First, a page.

I mean, a real marriage proposal.
And, in this month of June, we're doing this scene from On Her Majesty's Secret Service. June is traditionally the month of Dads and grads. Well, we've done those, but we've never done something for another tradition of June-weddings.
Now, Bond had gotten married before in the long-running series: a sham Japanese wedding to a pearl-diver/ninja warrior—aren't they all?—(Mie Hama) working for the Japanese Secret Service in the previous entry, You Only Live Twice. But this one is the real thing.
It's been a complicated courtship: Bond (George Lazenby, this time, the only time) rescues The Countess Teresa (née "Tracy" Draco) DiVicenzo (Diana Rigg) from a suicidal walk into the sea; rescues her again at the gaming tables when she loses and he gallantly assumes her debt; as a quid pro quo they sleep together (after she draws a gun on him and he man-handles it away) and she disappears; Bond gets car-napped by her father (Gabriele Ferzetti), the head of a European crime syndicate, and the two boys...bond...over a business arrangement—Bond will woo the the fragile Tracy and Draco will give Bond vital information as to the whereabouts of his target gone to ground: the head of S.P.E.C.T.R.E.,** Ernst Stavro Blofeld (Telly Savalas, here), who's been in charge of nearly every conspiracy Bond has thwarted since the series began.
It's surprising that it all goes so well. Tracy's damaged goods, a wild-child with seriously defiant authority issues, and Bond's "got a bachelor's taste for freedom." Then, Bond goes hunting for Blofeld using Draco's information, where the magalomaniac has set himself up as an "allergist," treating the eating disorders of several women cooped up in his mountain-top laboratory (hey, it beats a volcano!) And, being Ian Fleming's spy with sexual ADD, Bond blows his cover—as a gay herald of the College of Arms—by seducing as many of the women as he can—the most in any of the films. He might want to bone up on that part of the Service handbook that explains what "undercover work" means.
*sigh* Oh, James...(you whore...)
Lucky in love, unlucky at spy-missions. He's forced to flee, but can't shake the goons pursuing him...until the least likely person shows up—Tracy, who bundles him up, gets him to her car, and drives like a maniac, outrunning several cars of bad-guys.
It becomes obvious, even to the commitment-proof Bond that they were made for each other.
In this scene, Lazenby, no great-shakes as an actor (it was his first film, after all), nicely underplays the proposal: he mumbles, he's tired—he has just skied for his life down a mountain...on one ski (show-off!). But it's Rigg—former Avenger—who does the heavy lifting of this scene. She was never at her best in love scenes, but she plays this one for sly wit—trying to seduce an exhausted 007, and rolling her eyes when he gets all-abstinence with her. When he "pops the question," she hesitates and can't believe it (given his track-record, would you?), but things calm down and the best thing about the Bond-Tracy relationship, their playful-witty banter,*** comes to the fore. She can match him quip for clever quip (thanks to Simon Raven's tinkering with the script). It brings out the best in both actors, and you start to want these crazy kids to make a success of it.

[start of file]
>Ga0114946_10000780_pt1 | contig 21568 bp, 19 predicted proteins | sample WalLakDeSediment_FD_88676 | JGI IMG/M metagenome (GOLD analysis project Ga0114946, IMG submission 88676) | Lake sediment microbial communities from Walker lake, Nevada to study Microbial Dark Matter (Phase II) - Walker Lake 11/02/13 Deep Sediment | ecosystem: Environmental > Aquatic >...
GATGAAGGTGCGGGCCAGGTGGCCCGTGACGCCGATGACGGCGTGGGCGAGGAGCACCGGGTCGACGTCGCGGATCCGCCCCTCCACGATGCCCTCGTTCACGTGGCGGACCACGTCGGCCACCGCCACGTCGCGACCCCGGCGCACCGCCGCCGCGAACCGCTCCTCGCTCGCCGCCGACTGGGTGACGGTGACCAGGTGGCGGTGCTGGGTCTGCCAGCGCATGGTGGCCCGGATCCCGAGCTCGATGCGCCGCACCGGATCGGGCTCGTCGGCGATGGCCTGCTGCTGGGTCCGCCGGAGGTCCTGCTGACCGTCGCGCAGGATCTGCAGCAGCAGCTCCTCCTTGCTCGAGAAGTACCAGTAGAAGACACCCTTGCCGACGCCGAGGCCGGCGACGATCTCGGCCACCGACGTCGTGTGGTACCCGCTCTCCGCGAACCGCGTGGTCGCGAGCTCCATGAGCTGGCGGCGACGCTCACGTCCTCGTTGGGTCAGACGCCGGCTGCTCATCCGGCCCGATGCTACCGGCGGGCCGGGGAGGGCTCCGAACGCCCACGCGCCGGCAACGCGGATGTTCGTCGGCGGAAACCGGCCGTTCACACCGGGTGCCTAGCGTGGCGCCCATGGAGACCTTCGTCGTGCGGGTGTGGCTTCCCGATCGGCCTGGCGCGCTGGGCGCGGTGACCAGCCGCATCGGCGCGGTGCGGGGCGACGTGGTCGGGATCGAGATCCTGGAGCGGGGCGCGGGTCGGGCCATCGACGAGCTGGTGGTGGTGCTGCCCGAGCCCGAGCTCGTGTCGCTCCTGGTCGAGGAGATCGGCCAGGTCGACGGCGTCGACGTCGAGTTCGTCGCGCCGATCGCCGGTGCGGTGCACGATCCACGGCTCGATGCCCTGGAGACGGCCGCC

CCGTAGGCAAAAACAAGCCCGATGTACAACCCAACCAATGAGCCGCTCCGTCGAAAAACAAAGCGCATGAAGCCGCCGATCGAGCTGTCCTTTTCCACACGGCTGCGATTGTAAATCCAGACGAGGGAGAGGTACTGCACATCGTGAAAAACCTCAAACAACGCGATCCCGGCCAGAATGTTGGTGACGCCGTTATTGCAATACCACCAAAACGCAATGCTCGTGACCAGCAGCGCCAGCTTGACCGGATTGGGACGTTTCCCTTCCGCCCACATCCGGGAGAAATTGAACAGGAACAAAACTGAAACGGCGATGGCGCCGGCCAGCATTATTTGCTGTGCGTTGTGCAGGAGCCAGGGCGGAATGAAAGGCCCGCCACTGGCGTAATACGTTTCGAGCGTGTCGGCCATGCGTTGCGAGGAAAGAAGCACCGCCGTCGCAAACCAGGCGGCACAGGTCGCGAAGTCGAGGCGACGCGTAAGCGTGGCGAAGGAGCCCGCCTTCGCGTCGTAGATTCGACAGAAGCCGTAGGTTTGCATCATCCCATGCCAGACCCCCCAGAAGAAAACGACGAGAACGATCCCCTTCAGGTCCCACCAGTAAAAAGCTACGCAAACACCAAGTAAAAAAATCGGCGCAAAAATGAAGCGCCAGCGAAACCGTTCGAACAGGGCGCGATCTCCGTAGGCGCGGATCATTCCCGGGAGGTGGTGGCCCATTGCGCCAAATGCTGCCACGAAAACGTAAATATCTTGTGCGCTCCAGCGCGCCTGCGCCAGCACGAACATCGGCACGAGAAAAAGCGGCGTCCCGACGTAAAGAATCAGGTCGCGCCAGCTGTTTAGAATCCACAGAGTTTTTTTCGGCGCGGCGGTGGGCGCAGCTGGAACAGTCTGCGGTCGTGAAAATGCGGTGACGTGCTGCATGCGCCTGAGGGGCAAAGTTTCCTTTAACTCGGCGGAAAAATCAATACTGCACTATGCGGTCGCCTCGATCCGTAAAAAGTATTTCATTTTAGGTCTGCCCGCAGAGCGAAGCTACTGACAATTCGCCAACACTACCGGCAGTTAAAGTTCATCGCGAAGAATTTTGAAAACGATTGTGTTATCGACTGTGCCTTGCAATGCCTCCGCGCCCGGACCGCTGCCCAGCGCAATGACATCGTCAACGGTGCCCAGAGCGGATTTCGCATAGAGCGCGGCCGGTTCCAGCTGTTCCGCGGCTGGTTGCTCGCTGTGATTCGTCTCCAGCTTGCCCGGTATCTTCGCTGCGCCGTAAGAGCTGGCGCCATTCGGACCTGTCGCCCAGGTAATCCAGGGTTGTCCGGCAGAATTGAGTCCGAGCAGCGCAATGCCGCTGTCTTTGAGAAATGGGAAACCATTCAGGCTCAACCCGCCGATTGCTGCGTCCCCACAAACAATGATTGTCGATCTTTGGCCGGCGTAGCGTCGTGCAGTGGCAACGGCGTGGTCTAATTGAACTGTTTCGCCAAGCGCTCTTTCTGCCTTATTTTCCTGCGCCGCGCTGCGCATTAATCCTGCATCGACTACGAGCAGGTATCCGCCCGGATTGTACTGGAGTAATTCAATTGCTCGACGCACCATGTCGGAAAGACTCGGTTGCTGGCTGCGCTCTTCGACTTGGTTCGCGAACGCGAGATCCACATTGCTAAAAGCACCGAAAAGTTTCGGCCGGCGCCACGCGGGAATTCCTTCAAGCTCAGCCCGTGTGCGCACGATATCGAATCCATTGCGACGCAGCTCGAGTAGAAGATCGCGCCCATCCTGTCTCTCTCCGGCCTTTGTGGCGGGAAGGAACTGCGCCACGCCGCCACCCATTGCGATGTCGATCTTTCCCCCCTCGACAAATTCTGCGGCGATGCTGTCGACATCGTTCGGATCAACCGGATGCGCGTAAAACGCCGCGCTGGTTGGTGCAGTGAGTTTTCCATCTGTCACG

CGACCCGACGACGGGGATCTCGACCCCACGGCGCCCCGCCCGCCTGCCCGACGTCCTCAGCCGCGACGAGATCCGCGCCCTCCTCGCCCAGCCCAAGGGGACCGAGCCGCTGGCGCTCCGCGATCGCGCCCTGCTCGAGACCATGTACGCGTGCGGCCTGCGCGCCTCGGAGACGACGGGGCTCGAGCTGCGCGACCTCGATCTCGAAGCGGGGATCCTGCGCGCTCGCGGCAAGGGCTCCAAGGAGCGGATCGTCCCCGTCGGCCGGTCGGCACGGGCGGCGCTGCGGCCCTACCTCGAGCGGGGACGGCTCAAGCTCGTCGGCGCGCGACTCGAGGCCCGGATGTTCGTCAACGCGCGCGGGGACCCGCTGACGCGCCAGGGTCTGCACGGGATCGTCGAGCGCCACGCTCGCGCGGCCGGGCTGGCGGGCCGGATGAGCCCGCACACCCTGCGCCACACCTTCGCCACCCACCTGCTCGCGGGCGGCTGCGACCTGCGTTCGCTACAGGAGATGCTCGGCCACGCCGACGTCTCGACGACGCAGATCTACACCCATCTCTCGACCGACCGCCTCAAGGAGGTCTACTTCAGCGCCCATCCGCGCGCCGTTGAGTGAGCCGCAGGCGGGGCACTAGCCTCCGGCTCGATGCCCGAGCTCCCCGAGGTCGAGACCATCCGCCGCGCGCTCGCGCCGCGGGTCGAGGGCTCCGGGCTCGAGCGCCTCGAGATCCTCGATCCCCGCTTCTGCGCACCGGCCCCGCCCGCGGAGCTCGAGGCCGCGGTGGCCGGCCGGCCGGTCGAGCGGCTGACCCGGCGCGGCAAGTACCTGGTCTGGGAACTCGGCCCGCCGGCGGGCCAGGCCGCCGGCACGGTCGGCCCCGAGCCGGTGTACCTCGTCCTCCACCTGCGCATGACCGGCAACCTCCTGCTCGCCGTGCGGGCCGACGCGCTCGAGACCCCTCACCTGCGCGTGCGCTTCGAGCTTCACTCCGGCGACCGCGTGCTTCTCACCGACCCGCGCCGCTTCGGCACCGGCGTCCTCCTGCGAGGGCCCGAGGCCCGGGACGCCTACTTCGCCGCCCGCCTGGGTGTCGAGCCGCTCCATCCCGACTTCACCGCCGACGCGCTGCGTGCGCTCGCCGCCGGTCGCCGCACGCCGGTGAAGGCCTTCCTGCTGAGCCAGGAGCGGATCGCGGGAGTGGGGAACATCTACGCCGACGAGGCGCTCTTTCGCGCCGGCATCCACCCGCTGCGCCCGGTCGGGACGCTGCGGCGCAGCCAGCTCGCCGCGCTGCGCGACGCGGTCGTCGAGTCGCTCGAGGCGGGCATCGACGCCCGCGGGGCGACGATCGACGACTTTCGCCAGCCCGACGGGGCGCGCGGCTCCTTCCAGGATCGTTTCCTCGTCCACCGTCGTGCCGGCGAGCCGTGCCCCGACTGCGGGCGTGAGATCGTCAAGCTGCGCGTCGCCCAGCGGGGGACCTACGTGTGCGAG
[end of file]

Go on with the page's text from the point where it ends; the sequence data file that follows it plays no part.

Every time a new actor takes on the mantle of Bond, it seems that the production team goes out of its way to make it that much better a film, and On Her Majesty's Secret Service is no exception. Certainly the casting of Rigg, who is invaluable to the film, proves the point. But OHMSS also shows that they were taking risks with their seemingly invulnerable hero—the element that shows up rarely that separates the superior Bond films from the rest of the pack—she saves him. And in ways beyond the firing of a bullet or a spear. She makes England's implacable blunt instrument...human.
The Set-Up: With the cares of the world (temporarily) behind them (including all sorts of cruel men and women pursuing with nasty ways to kill them), Bond and Tracy have found shelter from a white-out snow-storm (with the partially scattered hail of bullets) in a humble horse-barn, somewhere in the Swiss Alps. She's just shown up like an Angel of Mercy and rescued him, and after a furious chase, things have gotten blissfully quiet. Time to rest, reflect, and as they've survived the day...ponder the future. With all the time in the world.
JAMES BOND: Mm-mm. Her Majesty´s Secret Service is still my job.
BOND: I´m not.
TRACY: Are you sure, James?
BOND: I know I'll never find another girl like you.
BOND: I mean it.
BOND: Mr. and Mrs. James Bond.
TRACY: ...Of Acacia Avenue, Tunbridge Wells.
TRACY: Or the Via Veneto, Rome?
BOND: Paris. Convenient for Le Touquet.
TRACY: Monaco. Handy for the Rainiers.
TRACY: Whatever you say, darling.
BOND: It´s not New Year yet!
On Her Majesty's Secret Service
Words by Richard Maibaum and Simon Raven
Pictures by Michael Reed and Peter Hunt
On Her Majesty's Secret Service is available on M-G-M Home Video.
* That's a line used often in the "Rocky" and "Bullwinkle" shows, also icons of the "Cold" War.
** The Special Executive for Counter-Intelligence, Terrorism, Revenge and Extortion—not exactly the most subtle of criminal organization names.
*** Not until I put this together did I realize the full humor in the "picking a neighborhood" exchange here—partially it's my ignorance of the areas mentioned (except for Monaco) and Lazenby's lack of reaction to the Monaco reference. Tunbridge Wells is a modest middle-class area (and Acacia Avenue the common equivalent of Elm Street in America), then the real estate values escalate to the diplomatic corps, European get-away's...no wonder Bond starts to consider a dilapidated barn. Marrying a Countess can get spendy!